Totally wrong, as Frigyes Reisch:
– This is absolutely comparable with Chernobyl. It’s about the impact on a large area with many people and local release of radioactive material that is likely to be the case of lethal doses, “he says.
Trainers from the IAEA
Frigyes Reisch, 78, is associate professor of nuclear safety at the Royal Institute of Technology. Over 27 years, until 1997, he worked for the Nuclear Power Inspectorate, SKI.
1993 he worked for a year for the IAEA as an international educator in the INES scale, including in Russia and the Czech Republic.
Frigyes Reisch believes that the Japanese authorities blinds danger of Fukushima to keep people quiet – but also of national scope:
– There is tremendous commercial interest in this. The entire world’s nuclear industry is Japanese.
“Breathe in the steam”
As an example, he nuclear fuel plant Westinghouse Electric Sweden AB in Västerås, which is owned by Japanese giant Westinghouse Electric Company.
The second global nuclear power giant, General Electric Hitachi Nuclear Energy, has Japanese majority ownership.
The authorities in Japan have so far not reported any deaths due to radiation.
– Given all the rescue workers who worked closely with the affected units and inhaled radioactive steam, it is in reality impossible to not die of radiation, “said Frigyes Reisch.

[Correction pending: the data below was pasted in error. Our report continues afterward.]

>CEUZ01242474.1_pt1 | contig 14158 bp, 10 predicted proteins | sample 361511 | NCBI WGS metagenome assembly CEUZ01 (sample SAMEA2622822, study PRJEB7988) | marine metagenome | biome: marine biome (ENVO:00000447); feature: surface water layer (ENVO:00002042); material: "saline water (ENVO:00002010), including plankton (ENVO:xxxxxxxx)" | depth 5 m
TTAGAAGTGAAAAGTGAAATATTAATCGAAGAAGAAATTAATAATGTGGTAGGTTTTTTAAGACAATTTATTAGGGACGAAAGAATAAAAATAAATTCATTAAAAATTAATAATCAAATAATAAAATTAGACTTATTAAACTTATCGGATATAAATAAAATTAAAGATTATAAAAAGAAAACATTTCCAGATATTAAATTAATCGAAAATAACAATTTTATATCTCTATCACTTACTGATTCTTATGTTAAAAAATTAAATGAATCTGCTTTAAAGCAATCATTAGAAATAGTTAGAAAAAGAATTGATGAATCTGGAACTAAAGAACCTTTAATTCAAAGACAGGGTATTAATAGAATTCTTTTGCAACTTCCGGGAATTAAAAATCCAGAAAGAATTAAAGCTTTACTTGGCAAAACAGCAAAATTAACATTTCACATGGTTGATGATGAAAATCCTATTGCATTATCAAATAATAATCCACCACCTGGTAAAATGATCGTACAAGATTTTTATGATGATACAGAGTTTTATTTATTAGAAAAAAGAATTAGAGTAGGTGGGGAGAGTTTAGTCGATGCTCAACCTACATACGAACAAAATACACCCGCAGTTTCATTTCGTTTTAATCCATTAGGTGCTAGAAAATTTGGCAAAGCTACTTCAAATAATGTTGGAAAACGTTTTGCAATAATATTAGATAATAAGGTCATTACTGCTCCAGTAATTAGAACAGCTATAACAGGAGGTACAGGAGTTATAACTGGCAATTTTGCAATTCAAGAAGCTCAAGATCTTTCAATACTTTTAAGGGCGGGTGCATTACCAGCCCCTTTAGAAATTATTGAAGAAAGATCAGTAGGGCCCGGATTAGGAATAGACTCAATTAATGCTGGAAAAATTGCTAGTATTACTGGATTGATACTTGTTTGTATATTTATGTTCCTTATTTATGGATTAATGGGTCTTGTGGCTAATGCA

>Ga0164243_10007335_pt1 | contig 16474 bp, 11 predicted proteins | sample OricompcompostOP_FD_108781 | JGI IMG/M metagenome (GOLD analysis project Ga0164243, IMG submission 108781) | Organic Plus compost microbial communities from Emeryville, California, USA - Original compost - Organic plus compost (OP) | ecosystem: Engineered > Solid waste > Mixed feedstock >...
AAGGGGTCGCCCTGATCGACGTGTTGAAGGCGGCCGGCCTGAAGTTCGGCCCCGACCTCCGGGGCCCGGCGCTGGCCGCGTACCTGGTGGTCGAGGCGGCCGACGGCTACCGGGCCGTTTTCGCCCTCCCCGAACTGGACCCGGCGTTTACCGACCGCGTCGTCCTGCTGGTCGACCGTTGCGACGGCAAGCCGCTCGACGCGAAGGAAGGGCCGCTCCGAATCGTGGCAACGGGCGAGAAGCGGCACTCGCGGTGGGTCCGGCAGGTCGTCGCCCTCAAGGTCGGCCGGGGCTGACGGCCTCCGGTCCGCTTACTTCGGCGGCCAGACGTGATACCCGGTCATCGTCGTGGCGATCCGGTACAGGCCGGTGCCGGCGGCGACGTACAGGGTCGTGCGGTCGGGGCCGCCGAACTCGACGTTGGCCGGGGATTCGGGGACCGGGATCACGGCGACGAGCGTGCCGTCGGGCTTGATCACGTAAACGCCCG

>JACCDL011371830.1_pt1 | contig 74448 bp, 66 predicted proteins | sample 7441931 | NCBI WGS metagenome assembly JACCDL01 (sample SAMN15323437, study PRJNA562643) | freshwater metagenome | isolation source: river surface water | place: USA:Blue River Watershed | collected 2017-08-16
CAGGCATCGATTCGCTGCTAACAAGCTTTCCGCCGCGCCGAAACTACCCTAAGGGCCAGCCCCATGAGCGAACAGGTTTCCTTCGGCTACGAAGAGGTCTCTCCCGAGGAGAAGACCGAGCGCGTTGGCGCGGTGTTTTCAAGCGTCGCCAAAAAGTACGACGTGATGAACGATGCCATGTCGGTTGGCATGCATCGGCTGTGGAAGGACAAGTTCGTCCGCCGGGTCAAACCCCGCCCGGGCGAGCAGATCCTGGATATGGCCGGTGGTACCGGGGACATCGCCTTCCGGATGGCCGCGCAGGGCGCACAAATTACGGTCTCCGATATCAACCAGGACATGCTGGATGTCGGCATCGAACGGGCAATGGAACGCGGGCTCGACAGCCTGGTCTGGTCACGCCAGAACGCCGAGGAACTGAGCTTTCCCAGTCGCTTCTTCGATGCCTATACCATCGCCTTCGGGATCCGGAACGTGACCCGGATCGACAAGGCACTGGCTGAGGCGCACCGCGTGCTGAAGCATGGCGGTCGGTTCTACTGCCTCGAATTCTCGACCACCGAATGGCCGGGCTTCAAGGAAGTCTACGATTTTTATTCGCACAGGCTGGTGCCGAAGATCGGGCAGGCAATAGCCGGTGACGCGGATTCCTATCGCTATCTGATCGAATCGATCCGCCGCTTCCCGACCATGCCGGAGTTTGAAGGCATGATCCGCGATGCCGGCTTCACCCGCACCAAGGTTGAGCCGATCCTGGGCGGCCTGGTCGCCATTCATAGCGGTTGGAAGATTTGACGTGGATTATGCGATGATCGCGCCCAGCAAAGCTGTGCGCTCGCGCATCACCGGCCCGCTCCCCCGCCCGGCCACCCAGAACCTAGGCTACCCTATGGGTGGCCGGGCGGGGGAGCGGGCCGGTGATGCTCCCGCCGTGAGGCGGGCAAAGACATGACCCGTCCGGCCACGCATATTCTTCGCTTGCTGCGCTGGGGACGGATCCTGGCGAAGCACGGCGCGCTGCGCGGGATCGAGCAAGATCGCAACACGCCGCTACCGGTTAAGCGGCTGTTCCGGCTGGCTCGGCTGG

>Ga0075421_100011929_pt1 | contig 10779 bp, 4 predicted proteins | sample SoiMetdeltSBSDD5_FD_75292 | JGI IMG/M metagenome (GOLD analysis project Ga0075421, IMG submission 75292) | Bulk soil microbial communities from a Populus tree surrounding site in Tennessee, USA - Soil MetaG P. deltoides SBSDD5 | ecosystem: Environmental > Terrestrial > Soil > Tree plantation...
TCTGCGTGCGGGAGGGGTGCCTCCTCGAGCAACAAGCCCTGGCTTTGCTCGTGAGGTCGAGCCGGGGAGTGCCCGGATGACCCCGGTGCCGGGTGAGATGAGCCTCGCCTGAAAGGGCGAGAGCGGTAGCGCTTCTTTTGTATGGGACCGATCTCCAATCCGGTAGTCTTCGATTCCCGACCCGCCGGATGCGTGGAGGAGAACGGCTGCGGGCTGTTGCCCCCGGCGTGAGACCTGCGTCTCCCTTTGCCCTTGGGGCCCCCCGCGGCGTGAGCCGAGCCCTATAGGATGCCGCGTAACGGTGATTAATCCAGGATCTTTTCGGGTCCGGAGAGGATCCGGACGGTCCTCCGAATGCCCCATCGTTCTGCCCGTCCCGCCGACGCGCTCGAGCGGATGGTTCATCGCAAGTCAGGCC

Robert Finck, radiation expert at the Nuclear Power Inspectorate, would not comment on the Japanese colleagues Ines-classification.
– It is not our place to judge the correctness of this. There is a huge uncertainty about what is happening inside the reactor, “he says.
But Frigyes Reisch stands firm in its assessment. He says it is difficult to rule in the authorities:
– During my years at SKI, I would not have talked as freely, but now I’m retired and can say that it is.
So far, winds have been westerly and blowing out the radioactivity of the Pacific Ocean. But according to forecasts, they will during the day today to turn around and start blowing north – with the chance of precipitation.
Millions may suffer
– It’s not good. I do not know how many people who live north of Fukushimaanläggningen, but I guess it is so densely populated that there are a few million, “said Frigyes Reisch.
How far the radioactive particles can be spread due to local conditions. After the Chernobyl accident did Gavle, 100 mil from Chernobyl, most radioactive precipitation in Sweden.
– There was no one then could have predicted. You could see the wind direction, but not where it would come down.